Community Involvement: At Met Council, Oluwo provides assistance to victims of Superstorm Sandy by providing them with things like new furniture, new clothing, and emotional and psychological assistance services. One client of Oluwo’s was recently able to move back into her home without any out-of-pocket costs, using only the organization’s resources. Oluwo is also a member of the National Breast Cancer Foundation and contributes time to the organization’s annual Breast Cancer Awareness month. She also belongs to the Keep a Child Alive Organization, which has the mission of realizing the end of AIDs for children by combating the economic impacts of HIV, especially in Africa.

Greatest Achievement: “Completing college and being able to do what I enjoy for a living — helping people in need.”

Biggest Challenge: “Anytime I am dealing with the occasional lack of resources or minimal access to them at Met Council. It’s difficult when that happens while you’re trying everything you can to help.”

Inspiration: “My parents. They came to this country with nothing and I’ve watched them make a name for themselves without any outside help at all.”



Star of Queens: Rev. Dwayne Jackson, volunteer

By Queens Courier Staff | editorial@queenscourier.com



BACKGROUND: Rev. Dwayne Jackson was born and raised in the South Bronx. He attended Brooklyn Technical High School and completed his bachelor’s from New York Institute of Technology, majoring in science and electronic engineering with a minor in computer science. He graduated with a master’s degree in theology from the seminary in New Brunswick. He has been working in Astoria for around 17 years. Though officially a resident of Newark, New Jersey, he says he hardly goes home and spends most of his nights at the parsonage across the street from his church in Astoria.

OCCUPATION: He is a pastor at the First Reformed Church of Astoria on Ditmars Boulevard.

COMMUNITY INVOLVEMENT: Apart from his regular duties, Jackson volunteers with tenant associations. He is a mentor for children and teens at the Astoria Houses Community Center. He also volunteers at an Astoria senior center. He meets and interacts with local leaders about job, business, education and training opportunities in the community, and puts forth residents’ concerns about issues that affect the quality of life. He also volunteers at the AIDS Center of Queens County. His most recent responsibility is acting as a clergy liaison for the local police from Police Service Area 9.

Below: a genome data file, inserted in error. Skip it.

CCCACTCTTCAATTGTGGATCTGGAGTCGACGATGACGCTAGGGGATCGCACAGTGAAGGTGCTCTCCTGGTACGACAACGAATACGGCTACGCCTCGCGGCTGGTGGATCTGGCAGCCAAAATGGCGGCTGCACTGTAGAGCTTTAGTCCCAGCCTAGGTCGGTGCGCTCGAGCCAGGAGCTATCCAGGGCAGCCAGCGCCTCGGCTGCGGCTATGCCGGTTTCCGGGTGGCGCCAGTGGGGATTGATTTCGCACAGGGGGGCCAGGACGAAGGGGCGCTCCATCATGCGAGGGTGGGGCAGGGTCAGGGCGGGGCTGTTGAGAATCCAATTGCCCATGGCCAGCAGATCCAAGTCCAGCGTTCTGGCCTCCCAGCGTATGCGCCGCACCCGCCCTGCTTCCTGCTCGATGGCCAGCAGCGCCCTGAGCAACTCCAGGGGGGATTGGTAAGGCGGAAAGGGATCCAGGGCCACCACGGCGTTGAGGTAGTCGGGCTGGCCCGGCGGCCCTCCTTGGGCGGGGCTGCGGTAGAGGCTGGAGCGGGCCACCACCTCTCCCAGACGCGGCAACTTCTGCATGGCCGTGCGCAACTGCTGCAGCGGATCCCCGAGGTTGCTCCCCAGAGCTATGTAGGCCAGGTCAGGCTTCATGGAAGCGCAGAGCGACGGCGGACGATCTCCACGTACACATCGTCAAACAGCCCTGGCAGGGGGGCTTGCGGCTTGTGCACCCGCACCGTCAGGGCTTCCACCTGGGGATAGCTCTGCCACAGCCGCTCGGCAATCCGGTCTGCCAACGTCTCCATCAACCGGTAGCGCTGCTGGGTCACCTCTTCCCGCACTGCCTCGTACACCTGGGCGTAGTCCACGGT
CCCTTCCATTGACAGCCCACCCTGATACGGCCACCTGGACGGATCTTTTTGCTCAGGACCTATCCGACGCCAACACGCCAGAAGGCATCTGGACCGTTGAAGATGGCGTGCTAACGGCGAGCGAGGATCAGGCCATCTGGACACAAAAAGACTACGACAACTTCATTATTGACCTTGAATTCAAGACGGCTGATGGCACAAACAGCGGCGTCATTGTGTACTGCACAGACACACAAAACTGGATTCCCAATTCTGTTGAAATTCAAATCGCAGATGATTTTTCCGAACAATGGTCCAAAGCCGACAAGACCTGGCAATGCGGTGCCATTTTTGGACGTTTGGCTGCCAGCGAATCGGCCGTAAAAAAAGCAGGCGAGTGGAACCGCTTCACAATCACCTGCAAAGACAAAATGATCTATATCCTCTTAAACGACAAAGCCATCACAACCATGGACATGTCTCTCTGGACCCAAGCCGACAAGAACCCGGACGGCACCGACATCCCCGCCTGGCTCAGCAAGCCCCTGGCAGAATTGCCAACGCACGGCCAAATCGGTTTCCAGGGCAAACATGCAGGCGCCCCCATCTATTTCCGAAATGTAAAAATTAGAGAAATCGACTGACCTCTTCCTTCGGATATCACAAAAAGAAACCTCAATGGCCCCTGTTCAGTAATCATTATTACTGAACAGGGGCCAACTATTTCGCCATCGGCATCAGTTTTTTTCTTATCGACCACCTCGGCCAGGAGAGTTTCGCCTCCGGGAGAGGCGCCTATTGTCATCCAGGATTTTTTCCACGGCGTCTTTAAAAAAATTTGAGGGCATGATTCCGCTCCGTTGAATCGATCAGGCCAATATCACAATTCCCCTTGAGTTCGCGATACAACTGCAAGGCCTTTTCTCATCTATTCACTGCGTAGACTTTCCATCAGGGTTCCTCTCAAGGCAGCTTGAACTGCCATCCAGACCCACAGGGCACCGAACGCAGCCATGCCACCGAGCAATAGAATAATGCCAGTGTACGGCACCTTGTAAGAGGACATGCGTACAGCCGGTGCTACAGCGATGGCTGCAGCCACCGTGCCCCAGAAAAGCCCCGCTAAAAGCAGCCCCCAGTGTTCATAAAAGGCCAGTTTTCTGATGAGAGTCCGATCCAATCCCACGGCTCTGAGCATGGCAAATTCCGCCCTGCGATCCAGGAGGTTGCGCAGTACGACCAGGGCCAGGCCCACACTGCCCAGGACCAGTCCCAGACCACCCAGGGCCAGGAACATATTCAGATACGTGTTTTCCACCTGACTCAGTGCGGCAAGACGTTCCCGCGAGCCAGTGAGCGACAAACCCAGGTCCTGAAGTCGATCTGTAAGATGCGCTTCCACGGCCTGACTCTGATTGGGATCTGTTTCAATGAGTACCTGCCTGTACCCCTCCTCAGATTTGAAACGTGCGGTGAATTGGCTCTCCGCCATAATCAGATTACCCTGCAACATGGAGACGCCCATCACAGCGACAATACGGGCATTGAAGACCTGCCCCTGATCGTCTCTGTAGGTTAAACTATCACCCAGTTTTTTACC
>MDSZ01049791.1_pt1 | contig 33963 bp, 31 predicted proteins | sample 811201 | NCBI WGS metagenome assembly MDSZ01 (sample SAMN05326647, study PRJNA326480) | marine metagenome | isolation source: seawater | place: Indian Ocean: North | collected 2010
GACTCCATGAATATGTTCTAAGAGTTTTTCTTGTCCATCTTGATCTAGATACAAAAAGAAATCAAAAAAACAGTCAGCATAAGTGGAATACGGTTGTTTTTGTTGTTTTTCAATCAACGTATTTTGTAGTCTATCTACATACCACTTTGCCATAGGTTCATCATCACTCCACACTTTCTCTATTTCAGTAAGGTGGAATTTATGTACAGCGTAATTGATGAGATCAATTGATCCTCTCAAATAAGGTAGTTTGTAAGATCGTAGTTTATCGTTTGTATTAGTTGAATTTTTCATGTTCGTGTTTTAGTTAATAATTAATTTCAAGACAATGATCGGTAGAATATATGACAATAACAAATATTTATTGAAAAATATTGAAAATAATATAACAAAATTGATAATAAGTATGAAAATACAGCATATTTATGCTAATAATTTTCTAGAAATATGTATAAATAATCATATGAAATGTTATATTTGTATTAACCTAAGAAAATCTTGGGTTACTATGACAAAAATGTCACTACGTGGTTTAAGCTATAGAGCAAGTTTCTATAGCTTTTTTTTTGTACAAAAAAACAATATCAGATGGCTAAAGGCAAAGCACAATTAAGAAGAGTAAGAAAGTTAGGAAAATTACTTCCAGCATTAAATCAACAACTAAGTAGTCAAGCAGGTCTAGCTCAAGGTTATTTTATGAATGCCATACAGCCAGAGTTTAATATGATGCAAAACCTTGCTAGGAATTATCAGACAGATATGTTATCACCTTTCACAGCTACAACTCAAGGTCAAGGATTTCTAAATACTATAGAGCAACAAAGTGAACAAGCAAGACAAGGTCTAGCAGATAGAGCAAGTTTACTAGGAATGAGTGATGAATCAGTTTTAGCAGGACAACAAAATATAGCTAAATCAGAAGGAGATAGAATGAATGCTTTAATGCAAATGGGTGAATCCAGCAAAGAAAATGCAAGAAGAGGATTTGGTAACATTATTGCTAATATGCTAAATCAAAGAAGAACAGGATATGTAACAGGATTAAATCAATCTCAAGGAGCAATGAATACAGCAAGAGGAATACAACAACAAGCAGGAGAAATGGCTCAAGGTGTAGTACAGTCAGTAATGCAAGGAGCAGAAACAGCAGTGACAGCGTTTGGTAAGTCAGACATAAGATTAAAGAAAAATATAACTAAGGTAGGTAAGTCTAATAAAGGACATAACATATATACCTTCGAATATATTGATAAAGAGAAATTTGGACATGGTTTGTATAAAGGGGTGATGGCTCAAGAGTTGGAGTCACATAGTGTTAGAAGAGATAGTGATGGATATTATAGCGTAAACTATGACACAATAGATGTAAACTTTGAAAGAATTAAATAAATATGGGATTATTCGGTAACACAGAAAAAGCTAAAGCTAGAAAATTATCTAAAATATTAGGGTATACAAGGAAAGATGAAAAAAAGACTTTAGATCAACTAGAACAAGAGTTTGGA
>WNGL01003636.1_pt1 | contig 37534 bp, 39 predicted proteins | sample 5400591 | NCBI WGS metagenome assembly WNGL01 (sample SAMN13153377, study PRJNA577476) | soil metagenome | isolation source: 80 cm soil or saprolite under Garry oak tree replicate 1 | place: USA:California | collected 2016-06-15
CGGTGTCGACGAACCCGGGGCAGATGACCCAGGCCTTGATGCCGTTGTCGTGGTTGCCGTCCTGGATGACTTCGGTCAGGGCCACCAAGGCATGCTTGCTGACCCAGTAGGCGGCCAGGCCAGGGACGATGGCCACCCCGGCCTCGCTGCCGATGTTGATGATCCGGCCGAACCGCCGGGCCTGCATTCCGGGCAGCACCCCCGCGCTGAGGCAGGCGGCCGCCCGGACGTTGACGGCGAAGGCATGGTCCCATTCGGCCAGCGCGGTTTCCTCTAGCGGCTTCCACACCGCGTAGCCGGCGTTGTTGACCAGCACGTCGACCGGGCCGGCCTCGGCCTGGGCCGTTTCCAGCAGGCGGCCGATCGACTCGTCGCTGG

GREATEST ACHIEVEMENT: “Being in the neighborhood for so long, seeing young people moving from a questionable place to a place from where they can contribute to society … just knowing that I can be there for people in their greatest time of need is my greatest achievement,” Jackson said.

BIGGEST CHALLENGE: “Trying to find resources to meet all needs,” Jackson said. “Financial resources, finding work for people or getting them trained … trying to find enough time in the day to meet the needs of all the people who reach out.”

INSPIRATION: “There are a few people but I’d like to mention Rev. Dr. Wilbur Washington. He taught me a phrase when I first joined the church. He said, ‘Love the people and they’ll learn to love you in return. And with this kind of relationship, you can walk with them anywhere they need you to go.’ It allows me to build a confidence with them and that my presence there is for their benefit.”


Star of Queens: Jesse Mills, volunteer, New Immigrant Community Empowerment

By Queens Courier Staff | editorial@queenscourier.com

Jesse Mills


BACKGROUND: Jesse Mills, 25, was born in Rhode Island to an American mother and a father of Salvadoran origin. He majored in Hispanic language and literatures at George Washington University in Washington, D.C. He moved to Astoria two years ago. He describes the neighborhood as a “cool” one that is “pretty diverse” as it houses the young, the old, immigrants and non-immigrants.